Delegates from Vanuatu and Samoa trying the Eco-robot
They were developed by a company from Korea called Eco-save that was formed in 2007 and develops and manufactures environment-friendly recycling automated equipment. 
In order to use the Eco-robot you must be a member for which you are provided with a membership card.  You insert your card before inserting your recyclables into the eco-robot, from there your recyclables will be processed and the weight of your carbon dioxide emission will be shown to you and the points you receive for recycling will be added on to your membership card.
Eco-robot will calculate your emissions
 You can use the points on your card at supermarkets for discounts as well as purchases.
There are 60 eco-robot units in 30 stores nation-wide in Korea that are all linked together through an internet web base that is connected to a central operating system.  When problems occur with the eco-robot troubleshooting and repairs are done through the remote system.
To find out more about the Eco-robot please
Slot to insert bottles and cans in Eco-robot

Insert your membership card

Eco Robot Phone Moa to dispose and recycle used cell phones

Pacific Emerging Environmental Leaders’ symposium starts in Apia, Samoa

Reposted 17 October 2011, Apia Samoa - The Secretariat of the Pacific Regional Environment Programme (SPREP) is hosting its first symposium for young professionals who are emerging as environmental leaders in the Pacific islands.

The Symposium, being held in Apia, Samoa from 16-20 October, was officially opened this morning by SPREP Director-General, David Sheppard.

Twenty young Pacific Islanders, hailing from a diverse range of professions, are participating in the Symposium, which will set the stage for the Pacific Emerging Environment Leaders’ (PEEL) Initiative, a longer-term programme aimed at supporting action by young professionals for environmental management and leadership.

Mr Sheppard congratulated participants on their selection and highlighted the value of young minds in developing innovative solutions to today’s problems. He made reference to the Pacific’s “youth bulge” and noted that in the region, the age group of 15-29 years accounts for a third of the working age population.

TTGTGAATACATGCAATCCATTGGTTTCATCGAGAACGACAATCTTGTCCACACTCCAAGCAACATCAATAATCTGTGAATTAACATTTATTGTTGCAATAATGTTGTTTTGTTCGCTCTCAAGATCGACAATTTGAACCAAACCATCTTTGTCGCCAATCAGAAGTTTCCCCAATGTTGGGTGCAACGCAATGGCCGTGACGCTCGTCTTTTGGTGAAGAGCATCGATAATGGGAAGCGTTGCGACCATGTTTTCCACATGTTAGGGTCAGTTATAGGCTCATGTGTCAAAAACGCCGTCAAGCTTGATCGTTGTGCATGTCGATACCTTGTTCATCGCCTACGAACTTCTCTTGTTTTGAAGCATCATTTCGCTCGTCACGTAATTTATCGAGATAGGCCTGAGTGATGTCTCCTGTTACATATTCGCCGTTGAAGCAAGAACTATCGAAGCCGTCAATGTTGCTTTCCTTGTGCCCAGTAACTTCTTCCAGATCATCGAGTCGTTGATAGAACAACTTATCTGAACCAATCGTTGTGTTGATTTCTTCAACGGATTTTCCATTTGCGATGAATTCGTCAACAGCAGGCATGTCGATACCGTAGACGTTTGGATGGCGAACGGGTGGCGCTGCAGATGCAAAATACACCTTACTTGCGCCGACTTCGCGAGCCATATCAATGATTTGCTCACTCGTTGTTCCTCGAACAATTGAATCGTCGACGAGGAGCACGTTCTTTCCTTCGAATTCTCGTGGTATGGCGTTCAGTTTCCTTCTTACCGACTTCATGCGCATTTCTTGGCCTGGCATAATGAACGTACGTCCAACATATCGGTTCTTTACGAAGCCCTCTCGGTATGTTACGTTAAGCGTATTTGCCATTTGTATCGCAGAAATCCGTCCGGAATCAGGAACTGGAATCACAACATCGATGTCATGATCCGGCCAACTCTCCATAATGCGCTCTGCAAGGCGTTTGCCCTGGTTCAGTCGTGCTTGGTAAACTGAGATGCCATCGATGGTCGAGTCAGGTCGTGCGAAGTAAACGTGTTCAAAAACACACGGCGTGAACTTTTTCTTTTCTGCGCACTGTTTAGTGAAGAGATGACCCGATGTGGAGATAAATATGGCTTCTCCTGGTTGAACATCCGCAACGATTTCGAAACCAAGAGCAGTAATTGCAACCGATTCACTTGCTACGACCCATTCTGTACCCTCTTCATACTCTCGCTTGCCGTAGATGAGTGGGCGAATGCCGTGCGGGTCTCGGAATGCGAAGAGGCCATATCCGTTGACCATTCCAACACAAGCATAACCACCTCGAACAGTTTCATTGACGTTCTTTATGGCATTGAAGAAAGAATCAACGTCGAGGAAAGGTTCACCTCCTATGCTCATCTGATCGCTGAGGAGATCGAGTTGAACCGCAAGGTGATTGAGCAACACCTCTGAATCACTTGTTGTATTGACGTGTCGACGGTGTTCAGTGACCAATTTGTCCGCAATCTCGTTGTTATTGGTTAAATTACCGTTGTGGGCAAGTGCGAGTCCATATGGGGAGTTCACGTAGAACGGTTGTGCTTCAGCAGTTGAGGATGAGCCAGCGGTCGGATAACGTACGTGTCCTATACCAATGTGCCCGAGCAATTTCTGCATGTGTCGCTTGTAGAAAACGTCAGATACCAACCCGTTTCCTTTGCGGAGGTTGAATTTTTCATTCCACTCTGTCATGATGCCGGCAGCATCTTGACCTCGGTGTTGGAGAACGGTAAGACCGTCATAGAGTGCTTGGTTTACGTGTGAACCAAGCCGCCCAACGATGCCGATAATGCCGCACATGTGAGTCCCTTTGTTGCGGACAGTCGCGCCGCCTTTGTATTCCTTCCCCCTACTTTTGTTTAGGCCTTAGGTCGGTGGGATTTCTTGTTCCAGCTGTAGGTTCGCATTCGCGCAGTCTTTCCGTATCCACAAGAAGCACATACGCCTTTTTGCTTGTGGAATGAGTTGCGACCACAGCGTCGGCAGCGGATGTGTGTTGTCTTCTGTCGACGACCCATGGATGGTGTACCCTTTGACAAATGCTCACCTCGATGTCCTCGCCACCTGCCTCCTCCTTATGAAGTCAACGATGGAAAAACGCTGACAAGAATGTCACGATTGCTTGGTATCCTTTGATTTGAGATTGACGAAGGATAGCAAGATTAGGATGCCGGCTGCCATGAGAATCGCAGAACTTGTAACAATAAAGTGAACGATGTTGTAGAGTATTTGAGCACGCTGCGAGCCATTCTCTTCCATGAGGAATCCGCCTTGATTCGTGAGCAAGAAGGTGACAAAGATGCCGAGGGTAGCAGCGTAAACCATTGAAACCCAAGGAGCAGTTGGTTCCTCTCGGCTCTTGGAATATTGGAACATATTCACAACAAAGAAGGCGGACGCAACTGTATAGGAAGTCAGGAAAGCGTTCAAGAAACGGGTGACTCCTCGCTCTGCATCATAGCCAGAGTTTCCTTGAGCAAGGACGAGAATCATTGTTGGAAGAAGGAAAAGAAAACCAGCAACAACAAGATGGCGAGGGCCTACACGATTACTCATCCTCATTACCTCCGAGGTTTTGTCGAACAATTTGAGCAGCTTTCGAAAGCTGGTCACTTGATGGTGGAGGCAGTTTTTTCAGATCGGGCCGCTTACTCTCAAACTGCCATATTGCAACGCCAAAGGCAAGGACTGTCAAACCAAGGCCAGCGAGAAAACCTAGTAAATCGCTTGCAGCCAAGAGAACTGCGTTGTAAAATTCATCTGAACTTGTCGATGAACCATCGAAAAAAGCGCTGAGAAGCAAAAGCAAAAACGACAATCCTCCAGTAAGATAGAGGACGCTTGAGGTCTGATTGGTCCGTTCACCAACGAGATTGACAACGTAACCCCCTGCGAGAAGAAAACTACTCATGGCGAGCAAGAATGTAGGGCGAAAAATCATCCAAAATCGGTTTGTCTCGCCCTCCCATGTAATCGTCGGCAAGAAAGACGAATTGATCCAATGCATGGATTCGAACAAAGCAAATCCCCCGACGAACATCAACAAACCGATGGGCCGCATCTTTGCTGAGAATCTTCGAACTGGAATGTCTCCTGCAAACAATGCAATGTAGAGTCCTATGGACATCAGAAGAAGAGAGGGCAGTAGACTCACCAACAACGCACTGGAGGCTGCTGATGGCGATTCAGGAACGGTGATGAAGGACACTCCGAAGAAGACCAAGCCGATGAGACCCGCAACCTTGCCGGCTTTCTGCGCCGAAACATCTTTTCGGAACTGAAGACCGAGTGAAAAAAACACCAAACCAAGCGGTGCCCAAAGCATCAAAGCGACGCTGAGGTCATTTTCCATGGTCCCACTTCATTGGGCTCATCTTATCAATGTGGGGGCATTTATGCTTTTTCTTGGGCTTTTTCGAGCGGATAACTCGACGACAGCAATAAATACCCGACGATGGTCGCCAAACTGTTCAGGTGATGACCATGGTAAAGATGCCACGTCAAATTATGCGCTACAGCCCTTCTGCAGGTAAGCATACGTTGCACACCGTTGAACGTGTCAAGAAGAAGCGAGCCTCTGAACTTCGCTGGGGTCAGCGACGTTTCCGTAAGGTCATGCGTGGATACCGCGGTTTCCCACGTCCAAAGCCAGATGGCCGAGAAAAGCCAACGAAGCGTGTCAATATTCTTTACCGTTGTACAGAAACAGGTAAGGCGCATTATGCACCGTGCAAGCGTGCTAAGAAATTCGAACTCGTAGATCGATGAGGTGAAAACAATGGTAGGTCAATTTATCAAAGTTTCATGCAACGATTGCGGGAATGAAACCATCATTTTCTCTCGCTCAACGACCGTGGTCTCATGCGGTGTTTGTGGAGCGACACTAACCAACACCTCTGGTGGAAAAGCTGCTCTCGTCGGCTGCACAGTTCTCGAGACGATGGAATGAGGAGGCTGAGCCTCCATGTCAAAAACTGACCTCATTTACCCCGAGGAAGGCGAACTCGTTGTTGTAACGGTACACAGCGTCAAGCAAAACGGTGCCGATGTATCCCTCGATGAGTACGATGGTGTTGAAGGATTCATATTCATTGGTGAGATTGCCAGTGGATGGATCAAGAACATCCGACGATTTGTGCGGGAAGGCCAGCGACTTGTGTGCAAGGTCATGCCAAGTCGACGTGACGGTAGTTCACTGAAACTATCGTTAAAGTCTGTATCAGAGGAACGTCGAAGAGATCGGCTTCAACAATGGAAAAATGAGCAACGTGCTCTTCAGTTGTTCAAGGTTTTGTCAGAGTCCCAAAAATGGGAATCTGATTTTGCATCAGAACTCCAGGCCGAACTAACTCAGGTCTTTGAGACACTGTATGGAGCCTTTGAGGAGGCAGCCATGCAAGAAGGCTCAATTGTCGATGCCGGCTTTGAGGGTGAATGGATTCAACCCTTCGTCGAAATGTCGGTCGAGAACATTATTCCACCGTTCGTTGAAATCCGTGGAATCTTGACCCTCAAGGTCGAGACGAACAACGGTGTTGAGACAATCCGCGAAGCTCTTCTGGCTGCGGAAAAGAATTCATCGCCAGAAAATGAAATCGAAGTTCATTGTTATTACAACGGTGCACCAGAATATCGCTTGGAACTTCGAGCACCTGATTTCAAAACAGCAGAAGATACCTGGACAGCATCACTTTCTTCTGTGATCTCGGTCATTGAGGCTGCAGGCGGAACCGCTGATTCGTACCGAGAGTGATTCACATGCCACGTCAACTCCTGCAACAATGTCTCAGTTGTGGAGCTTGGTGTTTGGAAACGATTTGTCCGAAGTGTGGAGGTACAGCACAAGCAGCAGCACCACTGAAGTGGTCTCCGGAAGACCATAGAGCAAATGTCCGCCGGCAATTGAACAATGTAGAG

“You are arguably the most important sector of the populations, particularly as you move into leadership positions in our Pacific countries over the next few years,” he said.

“You are the ones who will be influencing and setting policy which will determine how well our environment is managed in the future.”

The Director-General referred to pressing issues in the Pacific region, which included biodiverisity, waste management and climate change as an environmental issues cutting across all sectors. He observed the range of different work sectors from which participants hailed and stressed that this bode well for addressing environment in a multi-sectoral manner.

The 20 participants to the week-long Symposium were selected from over 100 applications received from across the Pacific islands region. Seema Deo, SPREP’s Education and Communications Adviser, and organiser of the initiative, explained that participants were selected on the basis of drive, commitment, ability to nurture the growth of others and on their written vision statements.

“All applicants were of an exceptionally high calibre, which made the selection process a challenge for the four-person panel,” she said. “We are however, confident that we have a dynamic, self-motivated group, capable of thinking beyond barriers and who can contribute to good decision-making that integrates environmental thinking in the development framework.”

“We also hope to be in a position to engage those who missed out on this Symposium through an electronic forum and, potentially, through face-to-face interactions as the PEEL gains momentum.”

The Symposium participants have a wide range of interests, including energy, health, marine conservation and agriculture and come from media, government, civil society and the private sector. They will spend the week developing leadership skills, identifying clear pathways for action and developing a framework for a capacity building programme for young professionals in the region.